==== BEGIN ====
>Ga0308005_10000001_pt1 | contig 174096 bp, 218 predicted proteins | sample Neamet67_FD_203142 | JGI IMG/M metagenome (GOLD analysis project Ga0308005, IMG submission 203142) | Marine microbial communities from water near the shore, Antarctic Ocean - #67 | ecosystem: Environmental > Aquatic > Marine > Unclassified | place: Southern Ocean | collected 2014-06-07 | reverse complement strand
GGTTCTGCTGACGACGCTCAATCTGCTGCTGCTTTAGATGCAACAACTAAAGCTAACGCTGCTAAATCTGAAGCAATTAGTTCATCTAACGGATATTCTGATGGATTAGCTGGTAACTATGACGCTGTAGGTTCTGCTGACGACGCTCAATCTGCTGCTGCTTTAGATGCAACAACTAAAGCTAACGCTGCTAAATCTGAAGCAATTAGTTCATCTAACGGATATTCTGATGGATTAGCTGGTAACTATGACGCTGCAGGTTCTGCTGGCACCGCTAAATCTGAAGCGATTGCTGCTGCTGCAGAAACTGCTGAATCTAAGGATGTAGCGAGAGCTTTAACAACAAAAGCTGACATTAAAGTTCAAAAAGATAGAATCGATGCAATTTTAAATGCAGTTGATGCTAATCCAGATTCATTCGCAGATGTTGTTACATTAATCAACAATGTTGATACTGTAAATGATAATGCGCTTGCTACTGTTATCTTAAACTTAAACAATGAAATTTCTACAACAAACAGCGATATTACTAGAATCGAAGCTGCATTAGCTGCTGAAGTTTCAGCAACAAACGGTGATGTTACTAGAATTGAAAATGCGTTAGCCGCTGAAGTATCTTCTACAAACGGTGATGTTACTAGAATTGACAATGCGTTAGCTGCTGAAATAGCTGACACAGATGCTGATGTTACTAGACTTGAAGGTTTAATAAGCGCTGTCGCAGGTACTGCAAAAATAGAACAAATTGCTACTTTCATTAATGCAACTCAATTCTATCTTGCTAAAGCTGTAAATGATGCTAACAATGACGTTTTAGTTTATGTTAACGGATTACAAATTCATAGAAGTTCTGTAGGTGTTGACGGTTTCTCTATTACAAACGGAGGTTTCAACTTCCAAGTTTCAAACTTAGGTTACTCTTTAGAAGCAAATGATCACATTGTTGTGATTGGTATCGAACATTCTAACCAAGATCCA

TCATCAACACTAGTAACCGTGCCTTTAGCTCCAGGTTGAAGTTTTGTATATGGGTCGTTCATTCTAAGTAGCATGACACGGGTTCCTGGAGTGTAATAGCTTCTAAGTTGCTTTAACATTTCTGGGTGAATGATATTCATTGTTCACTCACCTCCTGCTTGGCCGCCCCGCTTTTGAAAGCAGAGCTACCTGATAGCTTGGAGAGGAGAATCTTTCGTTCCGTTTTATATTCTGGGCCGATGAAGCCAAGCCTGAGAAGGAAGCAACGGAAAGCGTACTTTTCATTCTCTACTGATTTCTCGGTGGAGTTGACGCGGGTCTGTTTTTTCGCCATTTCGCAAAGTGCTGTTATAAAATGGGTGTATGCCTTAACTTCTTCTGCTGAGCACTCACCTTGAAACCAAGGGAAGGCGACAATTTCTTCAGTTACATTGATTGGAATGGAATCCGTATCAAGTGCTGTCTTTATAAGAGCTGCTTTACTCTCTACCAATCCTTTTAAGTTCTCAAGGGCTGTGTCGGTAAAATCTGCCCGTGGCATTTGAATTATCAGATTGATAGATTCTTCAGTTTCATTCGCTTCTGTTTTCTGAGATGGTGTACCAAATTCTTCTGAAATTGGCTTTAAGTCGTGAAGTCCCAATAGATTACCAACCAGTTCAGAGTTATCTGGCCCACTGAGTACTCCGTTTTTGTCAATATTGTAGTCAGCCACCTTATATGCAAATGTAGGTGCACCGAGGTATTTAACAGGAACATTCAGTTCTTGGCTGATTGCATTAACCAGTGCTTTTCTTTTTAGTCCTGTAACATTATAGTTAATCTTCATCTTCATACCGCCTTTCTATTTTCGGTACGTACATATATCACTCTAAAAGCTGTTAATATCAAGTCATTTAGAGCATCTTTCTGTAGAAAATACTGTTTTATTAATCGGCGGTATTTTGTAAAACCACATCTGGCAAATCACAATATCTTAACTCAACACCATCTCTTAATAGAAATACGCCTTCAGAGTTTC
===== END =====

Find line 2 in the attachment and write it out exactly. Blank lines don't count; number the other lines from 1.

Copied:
GGTTCTGCTGACGACGCTCAATCTGCTGCTGCTTTAGATGCAACAACTAAAGCTAACGCTGCTAAATCTGAAGCAATTAGTTCATCTAACGGATATTCTGATGGATTAGCTGGTAACTATGACGCTGTAGGTTCTGCTGACGACGCTCAATCTGCTGCTGCTTTAGATGCAACAACTAAAGCTAACGCTGCTAAATCTGAAGCAATTAGTTCATCTAACGGATATTCTGATGGATTAGCTGGTAACTATGACGCTGCAGGTTCTGCTGGCACCGCTAAATCTGAAGCGATTGCTGCTGCTGCAGAAACTGCTGAATCTAAGGATGTAGCGAGAGCTTTAACAACAAAAGCTGACATTAAAGTTCAAAAAGATAGAATCGATGCAATTTTAAATGCAGTTGATGCTAATCCAGATTCATTCGCAGATGTTGTTACATTAATCAACAATGTTGATACTGTAAATGATAATGCGCTTGCTACTGTTATCTTAAACTTAAACAATGAAATTTCTACAACAAACAGCGATATTACTAGAATCGAAGCTGCATTAGCTGCTGAAGTTTCAGCAACAAACGGTGATGTTACTAGAATTGAAAATGCGTTAGCCGCTGAAGTATCTTCTACAAACGGTGATGTTACTAGAATTGACAATGCGTTAGCTGCTGAAATAGCTGACACAGATGCTGATGTTACTAGACTTGAAGGTTTAATAAGCGCTGTCGCAGGTACTGCAAAAATAGAACAAATTGCTACTTTCATTAATGCAACTCAATTCTATCTTGCTAAAGCTGTAAATGATGCTAACAATGACGTTTTAGTTTATGTTAACGGATTACAAATTCATAGAAGTTCTGTAGGTGTTGACGGTTTCTCTATTACAAACGGAGGTTTCAACTTCCAAGTTTCAAACTTAGGTTACTCTTTAGAAGCAAATGATCACATTGTTGTGATTGGTATCGAACATTCTAACCAAGATCCA